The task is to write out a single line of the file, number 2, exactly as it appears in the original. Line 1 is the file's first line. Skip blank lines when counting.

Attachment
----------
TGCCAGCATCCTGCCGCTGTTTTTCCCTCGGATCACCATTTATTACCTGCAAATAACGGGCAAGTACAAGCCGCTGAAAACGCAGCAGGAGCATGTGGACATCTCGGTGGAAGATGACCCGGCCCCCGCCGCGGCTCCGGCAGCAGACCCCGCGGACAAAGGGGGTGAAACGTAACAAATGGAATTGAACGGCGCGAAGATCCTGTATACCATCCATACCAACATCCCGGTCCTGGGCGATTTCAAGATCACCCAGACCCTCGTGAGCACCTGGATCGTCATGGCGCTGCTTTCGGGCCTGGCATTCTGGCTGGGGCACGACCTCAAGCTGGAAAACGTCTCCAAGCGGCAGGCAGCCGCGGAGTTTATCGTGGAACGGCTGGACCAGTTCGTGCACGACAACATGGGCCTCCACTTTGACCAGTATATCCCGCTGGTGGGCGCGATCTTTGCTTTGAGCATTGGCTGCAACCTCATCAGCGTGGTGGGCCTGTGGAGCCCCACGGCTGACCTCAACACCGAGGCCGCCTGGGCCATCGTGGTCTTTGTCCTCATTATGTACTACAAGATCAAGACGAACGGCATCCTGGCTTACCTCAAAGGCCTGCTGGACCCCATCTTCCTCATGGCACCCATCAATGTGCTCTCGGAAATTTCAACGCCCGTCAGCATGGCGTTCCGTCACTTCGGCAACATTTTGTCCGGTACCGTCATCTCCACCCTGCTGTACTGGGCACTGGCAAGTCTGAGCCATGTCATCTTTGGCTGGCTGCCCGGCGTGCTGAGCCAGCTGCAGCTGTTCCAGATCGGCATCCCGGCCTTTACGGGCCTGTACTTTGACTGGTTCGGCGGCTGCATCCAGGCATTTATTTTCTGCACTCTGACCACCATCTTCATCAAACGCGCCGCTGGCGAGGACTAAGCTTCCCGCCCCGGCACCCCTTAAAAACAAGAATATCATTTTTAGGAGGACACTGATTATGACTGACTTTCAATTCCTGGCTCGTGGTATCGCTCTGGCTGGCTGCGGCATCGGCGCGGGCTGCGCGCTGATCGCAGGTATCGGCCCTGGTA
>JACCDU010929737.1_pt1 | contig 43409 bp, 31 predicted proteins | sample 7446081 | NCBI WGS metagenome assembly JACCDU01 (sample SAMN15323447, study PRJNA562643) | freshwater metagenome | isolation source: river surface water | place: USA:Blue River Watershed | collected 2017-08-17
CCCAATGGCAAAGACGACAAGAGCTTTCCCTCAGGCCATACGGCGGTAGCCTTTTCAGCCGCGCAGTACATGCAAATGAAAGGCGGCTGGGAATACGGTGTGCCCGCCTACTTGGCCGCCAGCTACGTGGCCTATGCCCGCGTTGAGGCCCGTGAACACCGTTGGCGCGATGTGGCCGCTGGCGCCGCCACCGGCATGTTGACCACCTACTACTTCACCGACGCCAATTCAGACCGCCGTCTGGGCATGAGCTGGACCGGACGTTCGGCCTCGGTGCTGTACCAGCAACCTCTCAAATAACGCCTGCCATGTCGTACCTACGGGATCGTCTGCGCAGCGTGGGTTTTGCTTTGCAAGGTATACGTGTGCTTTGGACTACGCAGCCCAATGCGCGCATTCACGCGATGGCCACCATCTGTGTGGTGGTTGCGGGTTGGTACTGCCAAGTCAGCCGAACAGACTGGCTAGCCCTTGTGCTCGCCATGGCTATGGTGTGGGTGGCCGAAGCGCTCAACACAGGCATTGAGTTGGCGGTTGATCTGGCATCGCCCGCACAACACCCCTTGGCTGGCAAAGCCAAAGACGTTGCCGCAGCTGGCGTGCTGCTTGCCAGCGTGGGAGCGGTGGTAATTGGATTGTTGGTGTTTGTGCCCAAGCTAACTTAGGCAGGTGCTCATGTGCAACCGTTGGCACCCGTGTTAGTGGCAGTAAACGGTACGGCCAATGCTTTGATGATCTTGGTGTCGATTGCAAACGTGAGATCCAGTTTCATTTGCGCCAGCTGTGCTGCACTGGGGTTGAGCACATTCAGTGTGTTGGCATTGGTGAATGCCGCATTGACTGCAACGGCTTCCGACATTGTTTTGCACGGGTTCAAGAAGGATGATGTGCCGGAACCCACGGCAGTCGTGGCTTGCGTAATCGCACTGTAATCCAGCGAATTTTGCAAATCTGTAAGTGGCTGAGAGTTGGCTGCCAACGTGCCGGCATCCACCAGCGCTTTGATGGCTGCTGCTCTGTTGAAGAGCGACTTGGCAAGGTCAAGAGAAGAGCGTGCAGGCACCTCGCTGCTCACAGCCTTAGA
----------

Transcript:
>JACCDU010929737.1_pt1 | contig 43409 bp, 31 predicted proteins | sample 7446081 | NCBI WGS metagenome assembly JACCDU01 (sample SAMN15323447, study PRJNA562643) | freshwater metagenome | isolation source: river surface water | place: USA:Blue River Watershed | collected 2017-08-17